100CCirculatorySystem - Circulatory System Internal...

Info iconThis preview shows pages 1–7. Sign up to view the full content.

View Full Document Right Arrow Icon
Circulatory System Gas Exchange
Background image of page 1

Info iconThis preview has intentionally blurred sections. Sign up to view the full version.

View Full DocumentRight Arrow Icon
Types of Circulatory Systems Open Circulatory System —e.g insects, other arthropods, and most mollusks 1) body fluid composed of blood and lymph (clear fluid derived from interstitial fluid) = hemolymph 2) One or more hearts pump hemolymph through vessels into interconnected spaces ( sinuses ) surrounding the organs where chemical exchange occurs—direct contact of hemolymph with tissues, not separated by blood vessel walls. 3) the heart relaxes, and draws hemolymph into the circulatory system through ostia (pores). Body movement that compress sinuses circulate the hemolymph—lower pressure; lower rate of flow Closed Circulatory System —e.g. earthworms, octopuses, vertebrates 1) blood is confined to vessels; interstitial fluid is separate 2) blood is pumped by heart into large vessels, and then into progressively smaller ones where materials are exchanged by diffusion between blood and interstitial fluid. Vessels return blood to heart—higher pressure; higher rate of flow.
Background image of page 2
Closed and Open Circulatory Systems Closed system: Blood never leaves vessels. Blood travels through closed blood vessels Tubular heart Single heart Lymph travels through closed lymph vessels Hemolymph (“blood-lymph”) flows throughout body cavity Open system: Hemolymph leaves vessels and comes into direct contact with tissues.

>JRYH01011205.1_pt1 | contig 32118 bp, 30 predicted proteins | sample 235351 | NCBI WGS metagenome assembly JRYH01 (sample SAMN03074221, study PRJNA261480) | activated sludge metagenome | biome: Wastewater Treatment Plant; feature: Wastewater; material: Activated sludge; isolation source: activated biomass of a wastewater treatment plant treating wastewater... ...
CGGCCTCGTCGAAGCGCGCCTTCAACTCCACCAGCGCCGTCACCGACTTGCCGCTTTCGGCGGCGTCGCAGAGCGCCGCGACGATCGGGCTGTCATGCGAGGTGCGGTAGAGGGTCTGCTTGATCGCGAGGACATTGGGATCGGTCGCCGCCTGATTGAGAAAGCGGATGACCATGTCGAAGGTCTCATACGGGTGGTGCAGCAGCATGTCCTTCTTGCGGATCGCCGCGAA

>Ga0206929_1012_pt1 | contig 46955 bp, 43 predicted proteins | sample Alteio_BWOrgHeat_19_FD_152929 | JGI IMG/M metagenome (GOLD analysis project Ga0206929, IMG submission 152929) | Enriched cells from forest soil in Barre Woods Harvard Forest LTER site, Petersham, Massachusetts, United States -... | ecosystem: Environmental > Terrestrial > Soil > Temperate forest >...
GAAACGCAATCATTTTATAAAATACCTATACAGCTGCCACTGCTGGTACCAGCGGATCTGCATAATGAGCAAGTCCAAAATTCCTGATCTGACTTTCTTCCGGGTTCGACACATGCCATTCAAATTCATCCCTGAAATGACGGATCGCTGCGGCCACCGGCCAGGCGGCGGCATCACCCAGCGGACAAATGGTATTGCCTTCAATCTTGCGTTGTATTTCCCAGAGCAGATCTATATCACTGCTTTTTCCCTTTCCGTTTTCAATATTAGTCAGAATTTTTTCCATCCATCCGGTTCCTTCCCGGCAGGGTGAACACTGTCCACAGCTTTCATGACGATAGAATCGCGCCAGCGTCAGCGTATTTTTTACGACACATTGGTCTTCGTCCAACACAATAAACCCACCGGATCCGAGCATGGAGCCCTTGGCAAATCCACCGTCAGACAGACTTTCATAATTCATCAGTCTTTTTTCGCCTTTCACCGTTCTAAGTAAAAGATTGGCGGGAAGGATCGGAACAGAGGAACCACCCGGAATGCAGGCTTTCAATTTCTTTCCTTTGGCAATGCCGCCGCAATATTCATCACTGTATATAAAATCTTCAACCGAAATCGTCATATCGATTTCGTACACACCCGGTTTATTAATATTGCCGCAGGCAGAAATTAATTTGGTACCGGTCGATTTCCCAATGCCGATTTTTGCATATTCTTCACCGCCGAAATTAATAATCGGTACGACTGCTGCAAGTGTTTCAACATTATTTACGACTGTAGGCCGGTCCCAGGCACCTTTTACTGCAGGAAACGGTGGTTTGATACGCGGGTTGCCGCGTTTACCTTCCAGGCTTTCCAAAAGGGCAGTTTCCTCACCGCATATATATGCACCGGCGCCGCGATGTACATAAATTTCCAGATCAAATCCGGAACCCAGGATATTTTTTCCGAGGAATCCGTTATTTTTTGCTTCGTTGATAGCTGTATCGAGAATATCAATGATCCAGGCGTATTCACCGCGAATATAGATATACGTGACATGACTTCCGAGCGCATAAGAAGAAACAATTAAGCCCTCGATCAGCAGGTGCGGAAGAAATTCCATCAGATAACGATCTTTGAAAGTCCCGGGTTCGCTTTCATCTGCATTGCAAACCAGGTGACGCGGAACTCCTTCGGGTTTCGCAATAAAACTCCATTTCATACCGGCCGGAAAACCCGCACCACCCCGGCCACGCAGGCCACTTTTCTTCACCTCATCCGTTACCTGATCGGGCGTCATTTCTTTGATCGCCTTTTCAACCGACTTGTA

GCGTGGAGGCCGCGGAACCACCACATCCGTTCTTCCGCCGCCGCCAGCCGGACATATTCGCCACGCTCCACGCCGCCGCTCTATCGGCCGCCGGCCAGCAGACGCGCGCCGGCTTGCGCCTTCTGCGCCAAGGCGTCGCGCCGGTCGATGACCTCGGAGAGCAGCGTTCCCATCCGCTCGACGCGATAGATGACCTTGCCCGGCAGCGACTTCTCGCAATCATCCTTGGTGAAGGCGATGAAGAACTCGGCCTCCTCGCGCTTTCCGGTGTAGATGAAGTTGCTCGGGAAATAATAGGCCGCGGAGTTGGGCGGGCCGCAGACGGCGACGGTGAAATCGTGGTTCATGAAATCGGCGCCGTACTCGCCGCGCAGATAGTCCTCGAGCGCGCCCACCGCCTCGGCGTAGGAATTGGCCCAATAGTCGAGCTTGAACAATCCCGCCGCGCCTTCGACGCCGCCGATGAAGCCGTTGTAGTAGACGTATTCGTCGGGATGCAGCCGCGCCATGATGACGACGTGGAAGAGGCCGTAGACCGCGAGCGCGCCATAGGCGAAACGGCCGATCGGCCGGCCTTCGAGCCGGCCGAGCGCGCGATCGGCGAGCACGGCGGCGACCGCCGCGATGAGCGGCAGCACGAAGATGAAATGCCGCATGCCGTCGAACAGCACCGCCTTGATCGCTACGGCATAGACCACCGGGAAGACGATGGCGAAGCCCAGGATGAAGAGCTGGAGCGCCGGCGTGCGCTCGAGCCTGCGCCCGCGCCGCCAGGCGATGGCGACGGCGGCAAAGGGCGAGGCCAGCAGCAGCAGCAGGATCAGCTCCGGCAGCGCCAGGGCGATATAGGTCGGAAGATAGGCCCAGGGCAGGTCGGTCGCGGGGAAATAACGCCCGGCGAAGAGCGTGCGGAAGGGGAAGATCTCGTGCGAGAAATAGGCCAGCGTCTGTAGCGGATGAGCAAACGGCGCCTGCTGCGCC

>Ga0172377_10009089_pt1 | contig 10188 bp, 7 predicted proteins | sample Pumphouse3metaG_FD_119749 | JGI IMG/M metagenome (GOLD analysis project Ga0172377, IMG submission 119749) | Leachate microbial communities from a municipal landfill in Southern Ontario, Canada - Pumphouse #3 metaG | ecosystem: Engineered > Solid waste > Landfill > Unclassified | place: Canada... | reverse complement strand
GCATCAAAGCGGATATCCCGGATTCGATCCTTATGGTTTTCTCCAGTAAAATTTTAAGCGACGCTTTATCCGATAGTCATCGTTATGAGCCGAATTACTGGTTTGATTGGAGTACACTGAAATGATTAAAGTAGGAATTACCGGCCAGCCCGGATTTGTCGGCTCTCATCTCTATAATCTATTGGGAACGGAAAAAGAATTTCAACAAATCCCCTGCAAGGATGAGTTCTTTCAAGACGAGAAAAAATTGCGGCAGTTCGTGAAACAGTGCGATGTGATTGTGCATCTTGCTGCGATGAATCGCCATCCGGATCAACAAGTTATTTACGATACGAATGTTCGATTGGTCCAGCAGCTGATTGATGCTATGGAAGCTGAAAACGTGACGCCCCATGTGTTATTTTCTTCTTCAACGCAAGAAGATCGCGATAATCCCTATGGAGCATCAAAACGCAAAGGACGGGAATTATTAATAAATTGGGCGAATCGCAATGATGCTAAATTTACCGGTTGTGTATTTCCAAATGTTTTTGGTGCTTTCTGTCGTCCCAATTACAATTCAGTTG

Background image of page 3

Info iconThis preview has intentionally blurred sections. Sign up to view the full version.

View Full DocumentRight Arrow Icon
Structure and Types of Blood Vessels Arteries carry blood away from the heart —thicker outer layer of connective tissue containing elastic fibers, thicker middle layer of smooth muscle, inner endothelium (layer of smooth cells that provide less resistance for blood flow)— rapid blood movement; high pressure Veins carry blood back to the heart —thinner outer connective tissue layer, thinner smooth muscle layer, inner endothelium—low blood velocity; low pressure—valves prevent backward blood flow Capillaries exchange of materials between blood and tissues —lack outer two layers; thin walls consist of endothelium and its basement membrane—form capillary beds = networks of capillaries that infiltrate every organ and tissue Arteriole —vessel that transports blood between an artery and capillary bed Venule —vessel that transports blood between a capillary bed and vein
Background image of page 4
Figure 44-22 Red blood cells Nucleus Capillaries are small and extremely thin walled. Basement membrane Endothelial cells Capillary Fibrous tissue Muscle tissue Elastic tissue Endothelium Vein (Medium-sized) Artery (Medium-sized) Veins and arteries differ in structure.
Background image of page 5

Info iconThis preview has intentionally blurred sections. Sign up to view the full version.

View Full DocumentRight Arrow Icon
possess only a thin endothelium and its basement layer. This facilitates the exchange of substances (gases, nutrient, wastes) between the blood and the interstitial fluid that bathes cells. Red blood cell
Background image of page 6
Image of page 7
This is the end of the preview. Sign up to access the rest of the document.

Page1 / 35

100CCirculatorySystem - Circulatory System Internal...

This preview shows document pages 1 - 7. Sign up to view the full document.

View Full Document Right Arrow Icon
Ask a homework question - tutors are online